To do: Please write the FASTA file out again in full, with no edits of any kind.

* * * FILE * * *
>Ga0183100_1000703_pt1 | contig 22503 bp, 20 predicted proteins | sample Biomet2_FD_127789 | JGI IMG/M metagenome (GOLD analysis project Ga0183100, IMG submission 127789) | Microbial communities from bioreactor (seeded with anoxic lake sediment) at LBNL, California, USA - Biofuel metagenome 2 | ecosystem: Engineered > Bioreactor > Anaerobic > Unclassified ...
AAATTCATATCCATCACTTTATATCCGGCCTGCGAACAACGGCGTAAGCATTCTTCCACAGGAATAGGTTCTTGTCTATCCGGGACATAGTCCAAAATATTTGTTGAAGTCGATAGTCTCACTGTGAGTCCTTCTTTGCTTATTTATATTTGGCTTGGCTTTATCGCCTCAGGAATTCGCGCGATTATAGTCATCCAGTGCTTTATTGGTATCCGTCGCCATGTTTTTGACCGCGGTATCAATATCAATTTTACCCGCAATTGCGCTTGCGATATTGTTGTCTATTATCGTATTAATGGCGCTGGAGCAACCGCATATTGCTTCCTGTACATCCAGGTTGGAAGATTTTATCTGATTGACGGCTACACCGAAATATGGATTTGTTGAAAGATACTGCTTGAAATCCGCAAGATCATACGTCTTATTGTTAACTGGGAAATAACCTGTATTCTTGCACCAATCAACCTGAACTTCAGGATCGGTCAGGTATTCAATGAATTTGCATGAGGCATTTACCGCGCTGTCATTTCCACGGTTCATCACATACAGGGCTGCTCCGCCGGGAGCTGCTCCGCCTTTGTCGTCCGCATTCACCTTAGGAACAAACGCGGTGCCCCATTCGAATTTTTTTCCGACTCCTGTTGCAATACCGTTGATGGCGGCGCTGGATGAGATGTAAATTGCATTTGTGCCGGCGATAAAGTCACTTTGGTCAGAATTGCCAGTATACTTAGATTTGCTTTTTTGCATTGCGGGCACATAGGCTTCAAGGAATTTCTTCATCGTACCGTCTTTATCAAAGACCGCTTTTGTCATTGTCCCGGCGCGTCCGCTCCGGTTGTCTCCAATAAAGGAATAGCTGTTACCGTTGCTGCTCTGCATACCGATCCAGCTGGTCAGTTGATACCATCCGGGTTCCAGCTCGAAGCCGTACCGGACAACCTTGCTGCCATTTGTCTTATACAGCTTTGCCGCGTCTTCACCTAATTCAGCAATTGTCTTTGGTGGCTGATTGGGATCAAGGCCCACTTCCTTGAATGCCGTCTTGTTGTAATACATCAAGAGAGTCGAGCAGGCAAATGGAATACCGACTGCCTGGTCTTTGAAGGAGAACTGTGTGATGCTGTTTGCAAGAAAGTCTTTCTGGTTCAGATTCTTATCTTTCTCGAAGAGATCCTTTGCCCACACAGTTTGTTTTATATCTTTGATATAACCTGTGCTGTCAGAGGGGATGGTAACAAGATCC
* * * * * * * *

>Ga0183100_1000703_pt1 | contig 22503 bp, 20 predicted proteins | sample Biomet2_FD_127789 | JGI IMG/M metagenome (GOLD analysis project Ga0183100, IMG submission 127789) | Microbial communities from bioreactor (seeded with anoxic lake sediment) at LBNL, California, USA - Biofuel metagenome 2 | ecosystem: Engineered > Bioreactor > Anaerobic > Unclassified ...
AAATTCATATCCATCACTTTATATCCGGCCTGCGAACAACGGCGTAAGCATTCTTCCACAGGAATAGGTTCTTGTCTATCCGGGACATAGTCCAAAATATTTGTTGAAGTCGATAGTCTCACTGTGAGTCCTTCTTTGCTTATTTATATTTGGCTTGGCTTTATCGCCTCAGGAATTCGCGCGATTATAGTCATCCAGTGCTTTATTGGTATCCGTCGCCATGTTTTTGACCGCGGTATCAATATCAATTTTACCCGCAATTGCGCTTGCGATATTGTTGTCTATTATCGTATTAATGGCGCTGGAGCAACCGCATATTGCTTCCTGTACATCCAGGTTGGAAGATTTTATCTGATTGACGGCTACACCGAAATATGGATTTGTTGAAAGATACTGCTTGAAATCCGCAAGATCATACGTCTTATTGTTAACTGGGAAATAACCTGTATTCTTGCACCAATCAACCTGAACTTCAGGATCGGTCAGGTATTCAATGAATTTGCATGAGGCATTTACCGCGCTGTCATTTCCACGGTTCATCACATACAGGGCTGCTCCGCCGGGAGCTGCTCCGCCTTTGTCGTCCGCATTCACCTTAGGAACAAACGCGGTGCCCCATTCGAATTTTTTTCCGACTCCTGTTGCAATACCGTTGATGGCGGCGCTGGATGAGATGTAAATTGCATTTGTGCCGGCGATAAAGTCACTTTGGTCAGAATTGCCAGTATACTTAGATTTGCTTTTTTGCATTGCGGGCACATAGGCTTCAAGGAATTTCTTCATCGTACCGTCTTTATCAAAGACCGCTTTTGTCATTGTCCCGGCGCGTCCGCTCCGGTTGTCTCCAATAAAGGAATAGCTGTTACCGTTGCTGCTCTGCATACCGATCCAGCTGGTCAGTTGATACCATCCGGGTTCCAGCTCGAAGCCGTACCGGACAACCTTGCTGCCATTTGTCTTATACAGCTTTGCCGCGTCTTCACCTAATTCAGCAATTGTCTTTGGTGGCTGATTGGGATCAAGGCCCACTTCCTTGAATGCCGTCTTGTTGTAATACATCAAGAGAGTCGAGCAGGCAAATGGAATACCGACTGCCTGGTCTTTGAAGGAGAACTGTGTGATGCTGTTTGCAAGAAAGTCTTTCTGGTTCAGATTCTTATCTTTCTCGAAGAGATCCTTTGCCCACACAGTTTGTTTTATATCTTTGATATAACCTGTGCTGTCAGAGGGGATGGTAACAAGATCC